Recovering From a Vasectomy Reversal

Recovering From a Vasectomy Reversal

A vasectomy is a surgical procedure that stops sperm from mixing with semen. About 500,000 vasectomies are performed each year in the United States, and the procedure is almost 100% effective at preventing pregnancy.

Vasectomies are an option for men who don’t want to have children in the future. But even the best-laid plans can change, and up to 10% of men who get vasectomies change their minds down the road.

If you’ve had a vasectomy but now you want the option to father a child, it’s time to learn more about vasectomy reversal. Eric K. Seaman, MD, specializes in vasectomy reversal techniques, and he wants to help you understand how it works.

There are a few different methods to reverse a vasectomy, and reversals range from 50-90% effective. The best method for you depends on your age, health, and how long it’s been since you had your vasectomy.

Vasectomy reversal is an outpatient procedure that may take two to four hours. Our team administers general anesthesia to keep you comfortable, and Dr. Seaman reconnects the vas deferens tubes that carry sperm to mix with semen.

Immediately after vasectomy reversal

Once your procedure is complete, Dr. Seaman closes the incision and covers it with bandages. Dr. Seaman uses no-scalpel, no-needle vasectomies, so the incision is tiny.

Vasectomy reversal is performed on an outpatient basis, so there’s no need to stay in the hospital overnight. If the team used general anesthesia, we may keep you under observation for about an hour as you wake up.

Be sure to bring tight, supportive underwear or an athletic supporter to your appointment. After surgery, you’ll put on this supportive undergarment and have a friend or family member drive you home.

Healing at home

Plan to stay home for a few days after vasectomy reversal. Apply ice for over the first 24-48 hours to minimize swelling and keep pain at bay.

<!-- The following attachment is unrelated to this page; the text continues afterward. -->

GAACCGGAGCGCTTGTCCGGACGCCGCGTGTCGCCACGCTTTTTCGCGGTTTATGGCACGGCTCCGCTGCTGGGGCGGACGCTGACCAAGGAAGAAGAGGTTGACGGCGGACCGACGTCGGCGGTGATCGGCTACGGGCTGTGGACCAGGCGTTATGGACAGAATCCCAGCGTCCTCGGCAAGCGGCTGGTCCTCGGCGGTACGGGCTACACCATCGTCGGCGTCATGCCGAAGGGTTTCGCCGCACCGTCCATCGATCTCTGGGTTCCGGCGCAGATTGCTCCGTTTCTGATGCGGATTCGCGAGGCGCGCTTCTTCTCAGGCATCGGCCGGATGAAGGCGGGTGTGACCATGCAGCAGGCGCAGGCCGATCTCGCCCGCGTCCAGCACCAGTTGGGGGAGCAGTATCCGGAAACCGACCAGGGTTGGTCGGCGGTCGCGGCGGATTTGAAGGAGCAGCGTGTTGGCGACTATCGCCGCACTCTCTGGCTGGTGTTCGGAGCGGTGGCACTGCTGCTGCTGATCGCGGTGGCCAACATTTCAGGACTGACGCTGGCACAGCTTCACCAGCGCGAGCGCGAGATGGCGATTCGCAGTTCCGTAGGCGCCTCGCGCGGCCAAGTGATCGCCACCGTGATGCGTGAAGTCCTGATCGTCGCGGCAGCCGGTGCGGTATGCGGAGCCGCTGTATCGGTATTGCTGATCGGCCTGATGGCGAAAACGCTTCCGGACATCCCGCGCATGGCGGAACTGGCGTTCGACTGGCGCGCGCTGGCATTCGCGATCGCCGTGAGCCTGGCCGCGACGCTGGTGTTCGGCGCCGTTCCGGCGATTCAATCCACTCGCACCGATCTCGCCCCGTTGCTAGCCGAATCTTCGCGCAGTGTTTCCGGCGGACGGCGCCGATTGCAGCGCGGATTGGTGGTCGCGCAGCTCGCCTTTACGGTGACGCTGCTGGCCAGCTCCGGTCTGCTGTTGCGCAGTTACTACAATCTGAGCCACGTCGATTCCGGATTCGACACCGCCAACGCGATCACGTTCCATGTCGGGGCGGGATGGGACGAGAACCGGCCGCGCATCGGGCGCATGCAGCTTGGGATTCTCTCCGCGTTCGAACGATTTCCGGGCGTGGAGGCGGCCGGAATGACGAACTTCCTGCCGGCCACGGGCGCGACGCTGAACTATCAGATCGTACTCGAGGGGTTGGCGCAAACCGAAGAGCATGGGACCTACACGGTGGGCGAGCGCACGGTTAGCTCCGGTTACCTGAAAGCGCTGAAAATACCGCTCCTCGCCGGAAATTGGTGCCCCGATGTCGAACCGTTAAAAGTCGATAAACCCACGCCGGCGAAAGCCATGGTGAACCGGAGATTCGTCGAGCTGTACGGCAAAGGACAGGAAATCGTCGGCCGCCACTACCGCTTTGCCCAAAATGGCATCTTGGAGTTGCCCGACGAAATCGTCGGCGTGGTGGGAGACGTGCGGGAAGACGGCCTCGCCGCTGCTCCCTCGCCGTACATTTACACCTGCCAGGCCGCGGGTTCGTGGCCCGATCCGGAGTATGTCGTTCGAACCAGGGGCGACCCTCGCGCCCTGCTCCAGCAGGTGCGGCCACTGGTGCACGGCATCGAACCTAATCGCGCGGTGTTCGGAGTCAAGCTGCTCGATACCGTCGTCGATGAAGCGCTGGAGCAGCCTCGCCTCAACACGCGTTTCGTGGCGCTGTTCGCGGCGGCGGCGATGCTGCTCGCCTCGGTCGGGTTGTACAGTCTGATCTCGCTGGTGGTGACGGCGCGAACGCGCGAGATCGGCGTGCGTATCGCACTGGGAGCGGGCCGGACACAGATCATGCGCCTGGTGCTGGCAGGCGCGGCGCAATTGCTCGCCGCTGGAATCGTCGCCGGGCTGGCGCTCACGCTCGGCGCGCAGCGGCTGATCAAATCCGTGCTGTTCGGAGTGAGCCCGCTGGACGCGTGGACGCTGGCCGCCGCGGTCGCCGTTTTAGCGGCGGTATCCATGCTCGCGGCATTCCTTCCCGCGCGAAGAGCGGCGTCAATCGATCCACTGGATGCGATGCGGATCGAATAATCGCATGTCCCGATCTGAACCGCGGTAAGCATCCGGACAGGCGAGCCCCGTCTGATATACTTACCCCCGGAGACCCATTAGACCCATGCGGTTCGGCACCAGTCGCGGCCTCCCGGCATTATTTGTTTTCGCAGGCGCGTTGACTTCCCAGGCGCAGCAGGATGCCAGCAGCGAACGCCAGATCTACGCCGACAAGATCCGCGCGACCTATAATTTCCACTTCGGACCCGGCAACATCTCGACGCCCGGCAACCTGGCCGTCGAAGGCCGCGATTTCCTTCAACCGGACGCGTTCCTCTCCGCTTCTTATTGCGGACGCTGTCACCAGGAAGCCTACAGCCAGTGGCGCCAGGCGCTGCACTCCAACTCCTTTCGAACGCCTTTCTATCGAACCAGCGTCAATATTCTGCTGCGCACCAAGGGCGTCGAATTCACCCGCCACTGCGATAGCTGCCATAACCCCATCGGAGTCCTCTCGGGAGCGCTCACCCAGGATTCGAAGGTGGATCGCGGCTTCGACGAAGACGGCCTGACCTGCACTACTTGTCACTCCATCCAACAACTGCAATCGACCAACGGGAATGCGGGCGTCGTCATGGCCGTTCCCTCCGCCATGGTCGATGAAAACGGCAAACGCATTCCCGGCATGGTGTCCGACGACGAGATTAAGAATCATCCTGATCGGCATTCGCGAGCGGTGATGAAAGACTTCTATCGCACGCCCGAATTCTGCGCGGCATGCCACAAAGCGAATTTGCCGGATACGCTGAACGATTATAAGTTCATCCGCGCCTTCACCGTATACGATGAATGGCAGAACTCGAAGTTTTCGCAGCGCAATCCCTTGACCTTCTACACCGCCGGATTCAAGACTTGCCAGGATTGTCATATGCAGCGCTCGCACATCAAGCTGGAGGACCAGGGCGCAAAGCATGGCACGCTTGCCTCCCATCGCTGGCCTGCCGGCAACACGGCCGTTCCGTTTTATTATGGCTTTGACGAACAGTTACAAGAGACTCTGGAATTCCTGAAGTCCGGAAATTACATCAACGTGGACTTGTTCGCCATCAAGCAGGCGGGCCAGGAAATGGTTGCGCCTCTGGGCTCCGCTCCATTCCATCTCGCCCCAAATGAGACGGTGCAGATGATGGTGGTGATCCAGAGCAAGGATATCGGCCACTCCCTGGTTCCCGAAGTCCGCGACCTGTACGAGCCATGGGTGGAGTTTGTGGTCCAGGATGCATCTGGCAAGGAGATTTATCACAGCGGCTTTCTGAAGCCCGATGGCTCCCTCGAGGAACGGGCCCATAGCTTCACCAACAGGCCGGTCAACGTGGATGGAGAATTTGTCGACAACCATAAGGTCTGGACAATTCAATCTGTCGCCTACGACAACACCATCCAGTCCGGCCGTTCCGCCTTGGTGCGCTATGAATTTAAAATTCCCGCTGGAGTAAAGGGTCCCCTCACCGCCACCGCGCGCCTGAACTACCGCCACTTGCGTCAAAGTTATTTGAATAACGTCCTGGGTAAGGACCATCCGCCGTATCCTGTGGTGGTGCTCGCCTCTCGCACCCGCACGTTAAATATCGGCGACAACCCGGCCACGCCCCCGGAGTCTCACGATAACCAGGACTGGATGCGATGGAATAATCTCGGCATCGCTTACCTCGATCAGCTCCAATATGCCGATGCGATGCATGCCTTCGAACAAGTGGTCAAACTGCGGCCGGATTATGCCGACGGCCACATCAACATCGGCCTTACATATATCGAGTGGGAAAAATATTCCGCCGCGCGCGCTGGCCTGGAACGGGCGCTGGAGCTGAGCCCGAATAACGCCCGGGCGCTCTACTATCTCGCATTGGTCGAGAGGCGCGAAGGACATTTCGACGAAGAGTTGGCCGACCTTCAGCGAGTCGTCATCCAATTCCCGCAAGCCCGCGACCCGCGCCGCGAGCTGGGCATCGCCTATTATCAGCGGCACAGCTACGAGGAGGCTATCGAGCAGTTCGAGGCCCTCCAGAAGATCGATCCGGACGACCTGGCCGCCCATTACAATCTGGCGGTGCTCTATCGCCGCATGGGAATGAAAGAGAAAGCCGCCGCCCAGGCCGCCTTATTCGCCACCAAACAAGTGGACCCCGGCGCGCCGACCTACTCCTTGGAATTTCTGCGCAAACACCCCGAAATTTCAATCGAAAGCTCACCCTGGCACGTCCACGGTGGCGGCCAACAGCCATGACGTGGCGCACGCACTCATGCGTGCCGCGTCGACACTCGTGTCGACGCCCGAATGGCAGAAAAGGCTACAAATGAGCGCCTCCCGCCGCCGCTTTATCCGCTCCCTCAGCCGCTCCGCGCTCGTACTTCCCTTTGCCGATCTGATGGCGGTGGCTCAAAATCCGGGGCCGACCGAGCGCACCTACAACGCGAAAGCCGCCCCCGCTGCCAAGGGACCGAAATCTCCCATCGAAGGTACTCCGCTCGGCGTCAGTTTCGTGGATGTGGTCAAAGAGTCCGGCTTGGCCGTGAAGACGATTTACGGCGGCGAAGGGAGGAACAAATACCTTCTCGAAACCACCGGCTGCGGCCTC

Avoid getting your incision wet for the first two days. Patients can have a quick shower the next day and remove the bandages the next day. If stitches were used to close your incision, they should dissolve on their own in about 2 weeks.

Continue avoiding vigorous activities like jogging, biking, and heavy lifting for six to eight weeks after surgery. If you have a job that requires physical labor, you may need to return to work slowly. If you have a desk job, you may be able to return to work in just a few days.

After vasectomy reversal, it’s important to follow the doctor’s orders regarding sexual activity. Most men need to wait two to three weeks before having sex or ejaculating following vasectomy reversal surgery.

Attend all your follow up appointments, and don’t hesitate to contact us if you have any questions as your body heals.

Your outlook after vasectomy reversal

Once Dr. Seaman gives you the go ahead, you can resume having sexual intercourse with your partner. We check your sperm count at some point after your vasectomy reversal, looking for sperm in your semen to determine if the procedure was successful.

Some men find that sperm reappears in semen within a few weeks after surgery. For others, it can take a year or longer for sperm to mix with semen again.

Your chances of achieving pregnancy will vary depending on a few different factors. Your sperm count and the quality of the sperm, as well as your partner’s age and health all play a role.

If vasectomy reversal isn’t successful, talk to Dr. Seaman about your options. Sometimes, pregnancy can be achieved with frozen sperm and in vitro fertilization. 

Are you regretting your vasectomy? A vasectomy reversal could be a good option for you. Find out more with a confidential consultation. Contact us online or call our office in Millburn, New Jersey, for an appointment.

You Might Also Enjoy...

Couple on a bicycle

More and More Men Are Getting Vasectomies.

A recent “gold” Urology journal article reports that as a means of permanent birth control in the US, vasectomy is increasingly popular over time in almost all groups including fathers of large families, single men, and even among men with no children.